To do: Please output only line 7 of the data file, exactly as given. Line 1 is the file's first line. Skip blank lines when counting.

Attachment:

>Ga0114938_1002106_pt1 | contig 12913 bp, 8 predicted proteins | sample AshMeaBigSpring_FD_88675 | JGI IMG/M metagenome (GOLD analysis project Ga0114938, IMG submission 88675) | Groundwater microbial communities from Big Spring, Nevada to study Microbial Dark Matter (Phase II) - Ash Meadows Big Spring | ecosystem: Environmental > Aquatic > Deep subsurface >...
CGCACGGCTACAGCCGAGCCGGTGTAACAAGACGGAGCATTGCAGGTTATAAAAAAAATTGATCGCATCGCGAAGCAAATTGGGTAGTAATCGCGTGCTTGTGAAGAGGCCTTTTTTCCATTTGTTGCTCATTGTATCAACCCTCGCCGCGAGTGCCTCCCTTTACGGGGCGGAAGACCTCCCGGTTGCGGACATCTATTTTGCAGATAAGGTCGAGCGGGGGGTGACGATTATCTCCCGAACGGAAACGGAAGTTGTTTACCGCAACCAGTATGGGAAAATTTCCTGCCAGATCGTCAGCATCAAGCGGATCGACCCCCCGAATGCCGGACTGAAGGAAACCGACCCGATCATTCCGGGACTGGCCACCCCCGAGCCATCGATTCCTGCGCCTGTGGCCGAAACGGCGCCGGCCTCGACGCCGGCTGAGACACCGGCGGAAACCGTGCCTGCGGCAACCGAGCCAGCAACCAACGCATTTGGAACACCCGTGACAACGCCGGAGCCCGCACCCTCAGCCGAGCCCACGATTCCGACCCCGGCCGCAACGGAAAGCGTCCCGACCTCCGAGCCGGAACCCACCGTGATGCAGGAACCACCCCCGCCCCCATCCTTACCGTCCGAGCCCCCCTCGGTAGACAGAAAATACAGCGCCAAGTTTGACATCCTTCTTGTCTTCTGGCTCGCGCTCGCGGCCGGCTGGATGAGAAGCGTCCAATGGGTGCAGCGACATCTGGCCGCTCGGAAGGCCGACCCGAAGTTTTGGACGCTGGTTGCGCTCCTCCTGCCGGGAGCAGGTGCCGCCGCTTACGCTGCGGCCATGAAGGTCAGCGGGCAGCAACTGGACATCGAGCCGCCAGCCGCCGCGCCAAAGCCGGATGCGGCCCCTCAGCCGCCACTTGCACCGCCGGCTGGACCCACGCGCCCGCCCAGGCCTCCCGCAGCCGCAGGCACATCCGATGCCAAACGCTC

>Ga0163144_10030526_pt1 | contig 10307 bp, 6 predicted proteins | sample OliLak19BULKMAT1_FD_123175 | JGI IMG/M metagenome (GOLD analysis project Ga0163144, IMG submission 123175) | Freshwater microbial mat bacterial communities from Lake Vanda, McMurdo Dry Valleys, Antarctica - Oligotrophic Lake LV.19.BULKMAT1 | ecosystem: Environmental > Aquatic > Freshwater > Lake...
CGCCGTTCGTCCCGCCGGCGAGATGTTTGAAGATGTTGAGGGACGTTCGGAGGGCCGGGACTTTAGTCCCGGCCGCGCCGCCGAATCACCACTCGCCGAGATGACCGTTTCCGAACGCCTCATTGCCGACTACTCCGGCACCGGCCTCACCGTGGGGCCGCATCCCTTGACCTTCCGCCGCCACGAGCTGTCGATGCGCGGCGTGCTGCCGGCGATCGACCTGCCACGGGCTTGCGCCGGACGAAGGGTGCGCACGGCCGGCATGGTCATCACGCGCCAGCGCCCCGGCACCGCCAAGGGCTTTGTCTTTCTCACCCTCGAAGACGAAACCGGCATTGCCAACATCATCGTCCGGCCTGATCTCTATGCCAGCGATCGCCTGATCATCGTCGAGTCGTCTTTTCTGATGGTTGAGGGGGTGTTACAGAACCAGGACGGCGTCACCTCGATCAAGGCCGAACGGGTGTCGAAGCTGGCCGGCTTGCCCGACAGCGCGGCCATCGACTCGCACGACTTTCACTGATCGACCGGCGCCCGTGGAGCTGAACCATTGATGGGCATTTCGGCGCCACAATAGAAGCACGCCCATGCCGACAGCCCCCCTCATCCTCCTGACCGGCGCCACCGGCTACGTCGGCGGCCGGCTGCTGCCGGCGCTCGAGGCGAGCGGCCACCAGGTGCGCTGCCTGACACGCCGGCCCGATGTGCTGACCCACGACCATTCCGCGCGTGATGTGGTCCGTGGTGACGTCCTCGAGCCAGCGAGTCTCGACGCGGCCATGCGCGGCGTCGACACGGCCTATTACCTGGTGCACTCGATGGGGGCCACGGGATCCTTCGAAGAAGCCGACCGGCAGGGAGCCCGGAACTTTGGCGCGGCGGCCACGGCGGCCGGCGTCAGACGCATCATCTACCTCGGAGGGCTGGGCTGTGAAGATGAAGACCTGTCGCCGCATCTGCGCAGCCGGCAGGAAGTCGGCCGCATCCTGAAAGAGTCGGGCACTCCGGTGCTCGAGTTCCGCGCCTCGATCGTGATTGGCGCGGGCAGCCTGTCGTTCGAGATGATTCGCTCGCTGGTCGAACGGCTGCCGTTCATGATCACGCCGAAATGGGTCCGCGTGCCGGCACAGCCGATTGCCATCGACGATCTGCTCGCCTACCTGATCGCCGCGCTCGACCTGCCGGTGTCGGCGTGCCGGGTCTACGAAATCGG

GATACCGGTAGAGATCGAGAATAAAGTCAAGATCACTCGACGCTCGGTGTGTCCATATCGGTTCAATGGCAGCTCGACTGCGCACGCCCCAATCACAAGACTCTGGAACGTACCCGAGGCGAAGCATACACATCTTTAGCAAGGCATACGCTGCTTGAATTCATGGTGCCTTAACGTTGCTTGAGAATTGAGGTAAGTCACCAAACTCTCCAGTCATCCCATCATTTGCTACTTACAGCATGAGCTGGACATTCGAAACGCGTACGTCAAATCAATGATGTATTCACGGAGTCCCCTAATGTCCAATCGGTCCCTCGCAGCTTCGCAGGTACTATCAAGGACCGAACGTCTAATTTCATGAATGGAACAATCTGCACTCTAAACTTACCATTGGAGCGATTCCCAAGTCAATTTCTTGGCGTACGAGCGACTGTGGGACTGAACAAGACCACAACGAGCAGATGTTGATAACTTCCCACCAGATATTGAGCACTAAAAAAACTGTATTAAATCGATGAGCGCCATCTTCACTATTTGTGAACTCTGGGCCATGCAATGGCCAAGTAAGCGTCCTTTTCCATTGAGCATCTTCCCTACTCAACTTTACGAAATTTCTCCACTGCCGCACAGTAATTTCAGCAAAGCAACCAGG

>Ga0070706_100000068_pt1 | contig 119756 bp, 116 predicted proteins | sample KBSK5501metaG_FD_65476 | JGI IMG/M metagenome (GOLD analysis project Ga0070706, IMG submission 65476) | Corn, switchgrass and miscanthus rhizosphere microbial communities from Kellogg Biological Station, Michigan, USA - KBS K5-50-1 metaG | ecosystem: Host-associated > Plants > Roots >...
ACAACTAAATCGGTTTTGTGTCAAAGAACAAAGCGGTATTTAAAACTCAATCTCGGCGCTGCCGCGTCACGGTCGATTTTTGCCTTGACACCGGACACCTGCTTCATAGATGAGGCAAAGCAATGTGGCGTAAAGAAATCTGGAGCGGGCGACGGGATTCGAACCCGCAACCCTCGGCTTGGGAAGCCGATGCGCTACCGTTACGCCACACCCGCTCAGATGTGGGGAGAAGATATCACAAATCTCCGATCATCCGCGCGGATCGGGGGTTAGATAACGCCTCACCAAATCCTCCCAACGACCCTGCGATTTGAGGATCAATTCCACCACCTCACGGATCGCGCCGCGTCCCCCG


ACAACTAAATCGGTTTTGTGTCAAAGAACAAAGCGGTATTTAAAACTCAATCTCGGCGCTGCCGCGTCACGGTCGATTTTTGCCTTGACACCGGACACCTGCTTCATAGATGAGGCAAAGCAATGTGGCGTAAAGAAATCTGGAGCGGGCGACGGGATTCGAACCCGCAACCCTCGGCTTGGGAAGCCGATGCGCTACCGTTACGCCACACCCGCTCAGATGTGGGGAGAAGATATCACAAATCTCCGATCATCCGCGCGGATCGGGGGTTAGATAACGCCTCACCAAATCCTCCCAACGACCCTGCGATTTGAGGATCAATTCCACCACCTCACGGATCGCGCCGCGTCCCCCG